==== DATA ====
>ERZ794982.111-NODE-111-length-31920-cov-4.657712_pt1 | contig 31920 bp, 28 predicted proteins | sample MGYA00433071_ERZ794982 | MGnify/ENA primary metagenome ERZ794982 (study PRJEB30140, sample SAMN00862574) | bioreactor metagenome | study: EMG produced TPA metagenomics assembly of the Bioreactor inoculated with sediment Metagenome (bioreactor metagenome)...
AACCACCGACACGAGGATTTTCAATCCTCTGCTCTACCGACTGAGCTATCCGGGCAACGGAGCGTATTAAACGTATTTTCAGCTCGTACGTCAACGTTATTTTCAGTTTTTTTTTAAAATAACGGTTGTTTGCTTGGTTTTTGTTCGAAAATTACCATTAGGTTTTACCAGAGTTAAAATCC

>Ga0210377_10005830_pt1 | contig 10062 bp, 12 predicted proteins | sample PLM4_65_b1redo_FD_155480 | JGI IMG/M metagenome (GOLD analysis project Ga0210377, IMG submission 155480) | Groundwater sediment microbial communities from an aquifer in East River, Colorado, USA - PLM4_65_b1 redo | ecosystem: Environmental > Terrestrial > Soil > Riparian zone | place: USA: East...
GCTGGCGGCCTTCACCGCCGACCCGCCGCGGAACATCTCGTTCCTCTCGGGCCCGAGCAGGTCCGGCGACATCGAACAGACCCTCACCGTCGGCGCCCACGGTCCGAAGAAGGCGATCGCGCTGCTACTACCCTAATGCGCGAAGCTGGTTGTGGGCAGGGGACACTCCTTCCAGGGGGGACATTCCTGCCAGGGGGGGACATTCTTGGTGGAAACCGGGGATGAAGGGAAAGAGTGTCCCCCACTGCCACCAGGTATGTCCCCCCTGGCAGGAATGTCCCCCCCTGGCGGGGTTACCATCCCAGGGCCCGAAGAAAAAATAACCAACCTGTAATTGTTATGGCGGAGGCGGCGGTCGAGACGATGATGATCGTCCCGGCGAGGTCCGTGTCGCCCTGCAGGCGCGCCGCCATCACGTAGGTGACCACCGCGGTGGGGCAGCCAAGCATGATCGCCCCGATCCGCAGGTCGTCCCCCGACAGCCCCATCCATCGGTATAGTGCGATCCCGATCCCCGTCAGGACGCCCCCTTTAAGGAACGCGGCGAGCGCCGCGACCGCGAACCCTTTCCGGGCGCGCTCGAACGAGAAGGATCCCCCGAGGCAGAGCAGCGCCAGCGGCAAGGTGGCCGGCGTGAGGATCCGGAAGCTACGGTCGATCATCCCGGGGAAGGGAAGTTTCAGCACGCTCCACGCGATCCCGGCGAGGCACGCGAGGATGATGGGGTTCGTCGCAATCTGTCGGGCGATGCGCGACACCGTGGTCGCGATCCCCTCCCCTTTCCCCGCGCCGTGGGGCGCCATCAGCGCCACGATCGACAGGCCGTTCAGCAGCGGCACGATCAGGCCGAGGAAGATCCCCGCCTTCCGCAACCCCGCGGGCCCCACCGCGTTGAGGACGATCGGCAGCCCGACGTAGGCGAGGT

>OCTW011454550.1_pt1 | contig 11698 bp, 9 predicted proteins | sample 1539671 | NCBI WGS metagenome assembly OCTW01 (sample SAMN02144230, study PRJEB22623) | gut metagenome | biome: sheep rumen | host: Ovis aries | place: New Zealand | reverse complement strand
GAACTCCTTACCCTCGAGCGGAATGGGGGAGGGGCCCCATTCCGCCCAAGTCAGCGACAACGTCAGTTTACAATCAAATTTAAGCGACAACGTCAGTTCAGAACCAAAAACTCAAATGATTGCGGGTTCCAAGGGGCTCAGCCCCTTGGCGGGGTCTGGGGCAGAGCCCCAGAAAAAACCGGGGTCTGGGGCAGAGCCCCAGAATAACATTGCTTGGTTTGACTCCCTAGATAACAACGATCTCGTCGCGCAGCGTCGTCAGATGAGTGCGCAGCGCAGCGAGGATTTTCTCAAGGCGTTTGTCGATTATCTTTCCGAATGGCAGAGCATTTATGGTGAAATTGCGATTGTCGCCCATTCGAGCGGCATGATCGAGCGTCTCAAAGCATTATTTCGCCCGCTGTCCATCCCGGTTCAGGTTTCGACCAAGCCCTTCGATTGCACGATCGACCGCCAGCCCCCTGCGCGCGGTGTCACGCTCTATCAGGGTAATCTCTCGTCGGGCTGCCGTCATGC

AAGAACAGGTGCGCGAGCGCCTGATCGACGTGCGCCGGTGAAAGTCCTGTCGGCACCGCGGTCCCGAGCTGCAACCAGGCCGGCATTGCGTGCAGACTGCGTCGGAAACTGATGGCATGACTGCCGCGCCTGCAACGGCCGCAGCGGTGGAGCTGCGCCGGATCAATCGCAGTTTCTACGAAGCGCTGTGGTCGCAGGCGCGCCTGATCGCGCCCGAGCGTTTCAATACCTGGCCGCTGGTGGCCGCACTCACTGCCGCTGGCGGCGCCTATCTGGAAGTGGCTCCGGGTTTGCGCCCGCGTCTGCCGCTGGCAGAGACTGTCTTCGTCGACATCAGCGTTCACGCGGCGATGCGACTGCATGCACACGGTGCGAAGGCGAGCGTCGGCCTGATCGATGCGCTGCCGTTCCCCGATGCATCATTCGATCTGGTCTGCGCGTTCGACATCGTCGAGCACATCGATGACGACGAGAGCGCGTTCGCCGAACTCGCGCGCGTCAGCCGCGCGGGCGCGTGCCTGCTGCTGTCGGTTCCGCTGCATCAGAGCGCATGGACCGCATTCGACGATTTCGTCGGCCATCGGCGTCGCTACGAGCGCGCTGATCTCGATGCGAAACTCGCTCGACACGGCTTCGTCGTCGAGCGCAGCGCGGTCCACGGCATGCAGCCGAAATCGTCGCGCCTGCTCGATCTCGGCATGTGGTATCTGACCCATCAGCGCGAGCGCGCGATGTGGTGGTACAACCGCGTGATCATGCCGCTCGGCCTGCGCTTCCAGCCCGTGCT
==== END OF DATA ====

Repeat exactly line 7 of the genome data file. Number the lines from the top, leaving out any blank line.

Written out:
AAGAACAGGTGCGCGAGCGCCTGATCGACGTGCGCCGGTGAAAGTCCTGTCGGCACCGCGGTCCCGAGCTGCAACCAGGCCGGCATTGCGTGCAGACTGCGTCGGAAACTGATGGCATGACTGCCGCGCCTGCAACGGCCGCAGCGGTGGAGCTGCGCCGGATCAATCGCAGTTTCTACGAAGCGCTGTGGTCGCAGGCGCGCCTGATCGCGCCCGAGCGTTTCAATACCTGGCCGCTGGTGGCCGCACTCACTGCCGCTGGCGGCGCCTATCTGGAAGTGGCTCCGGGTTTGCGCCCGCGTCTGCCGCTGGCAGAGACTGTCTTCGTCGACATCAGCGTTCACGCGGCGATGCGACTGCATGCACACGGTGCGAAGGCGAGCGTCGGCCTGATCGATGCGCTGCCGTTCCCCGATGCATCATTCGATCTGGTCTGCGCGTTCGACATCGTCGAGCACATCGATGACGACGAGAGCGCGTTCGCCGAACTCGCGCGCGTCAGCCGCGCGGGCGCGTGCCTGCTGCTGTCGGTTCCGCTGCATCAGAGCGCATGGACCGCATTCGACGATTTCGTCGGCCATCGGCGTCGCTACGAGCGCGCTGATCTCGATGCGAAACTCGCTCGACACGGCTTCGTCGTCGAGCGCAGCGCGGTCCACGGCATGCAGCCGAAATCGTCGCGCCTGCTCGATCTCGGCATGTGGTATCTGACCCATCAGCGCGAGCGCGCGATGTGGTGGTACAACCGCGTGATCATGCCGCTCGGCCTGCGCTTCCAGCCCGTGCT